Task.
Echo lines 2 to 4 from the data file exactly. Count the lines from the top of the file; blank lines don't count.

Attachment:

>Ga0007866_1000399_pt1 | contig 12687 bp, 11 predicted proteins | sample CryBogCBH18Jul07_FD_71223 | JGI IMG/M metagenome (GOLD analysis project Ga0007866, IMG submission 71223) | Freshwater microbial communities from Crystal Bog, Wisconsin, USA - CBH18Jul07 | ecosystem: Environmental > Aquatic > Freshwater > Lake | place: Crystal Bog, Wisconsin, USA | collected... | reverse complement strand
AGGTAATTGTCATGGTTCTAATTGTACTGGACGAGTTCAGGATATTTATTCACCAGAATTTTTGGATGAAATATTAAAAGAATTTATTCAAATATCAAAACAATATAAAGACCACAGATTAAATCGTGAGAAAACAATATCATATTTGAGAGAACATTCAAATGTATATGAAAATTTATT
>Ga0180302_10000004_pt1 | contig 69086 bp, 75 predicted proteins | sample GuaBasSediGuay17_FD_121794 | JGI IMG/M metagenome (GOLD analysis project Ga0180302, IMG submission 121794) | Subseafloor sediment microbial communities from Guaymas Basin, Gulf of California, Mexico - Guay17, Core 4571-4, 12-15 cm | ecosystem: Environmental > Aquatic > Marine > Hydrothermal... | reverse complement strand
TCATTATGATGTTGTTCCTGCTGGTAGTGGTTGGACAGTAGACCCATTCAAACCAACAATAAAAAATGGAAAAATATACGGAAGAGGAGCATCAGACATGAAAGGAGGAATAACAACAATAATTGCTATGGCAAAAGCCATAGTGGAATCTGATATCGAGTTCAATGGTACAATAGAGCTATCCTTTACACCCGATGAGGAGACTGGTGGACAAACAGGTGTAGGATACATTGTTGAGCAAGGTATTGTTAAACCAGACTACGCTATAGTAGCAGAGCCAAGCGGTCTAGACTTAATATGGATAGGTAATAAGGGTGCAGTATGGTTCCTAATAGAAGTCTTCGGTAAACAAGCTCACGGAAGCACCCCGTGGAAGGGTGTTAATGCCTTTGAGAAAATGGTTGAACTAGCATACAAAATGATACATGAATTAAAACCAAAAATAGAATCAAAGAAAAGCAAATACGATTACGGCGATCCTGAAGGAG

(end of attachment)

AGGTAATTGTCATGGTTCTAATTGTACTGGACGAGTTCAGGATATTTATTCACCAGAATTTTTGGATGAAATATTAAAAGAATTTATTCAAATATCAAAACAATATAAAGACCACAGATTAAATCGTGAGAAAACAATATCATATTTGAGAGAACATTCAAATGTATATGAAAATTTATT
>Ga0180302_10000004_pt1 | contig 69086 bp, 75 predicted proteins | sample GuaBasSediGuay17_FD_121794 | JGI IMG/M metagenome (GOLD analysis project Ga0180302, IMG submission 121794) | Subseafloor sediment microbial communities from Guaymas Basin, Gulf of California, Mexico - Guay17, Core 4571-4, 12-15 cm | ecosystem: Environmental > Aquatic > Marine > Hydrothermal... | reverse complement strand
TCATTATGATGTTGTTCCTGCTGGTAGTGGTTGGACAGTAGACCCATTCAAACCAACAATAAAAAATGGAAAAATATACGGAAGAGGAGCATCAGACATGAAAGGAGGAATAACAACAATAATTGCTATGGCAAAAGCCATAGTGGAATCTGATATCGAGTTCAATGGTACAATAGAGCTATCCTTTACACCCGATGAGGAGACTGGTGGACAAACAGGTGTAGGATACATTGTTGAGCAAGGTATTGTTAAACCAGACTACGCTATAGTAGCAGAGCCAAGCGGTCTAGACTTAATATGGATAGGTAATAAGGGTGCAGTATGGTTCCTAATAGAAGTCTTCGGTAAACAAGCTCACGGAAGCACCCCGTGGAAGGGTGTTAATGCCTTTGAGAAAATGGTTGAACTAGCATACAAAATGATACATGAATTAAAACCAAAAATAGAATCAAAGAAAAGCAAATACGATTACGGCGATCCTGAAGGAG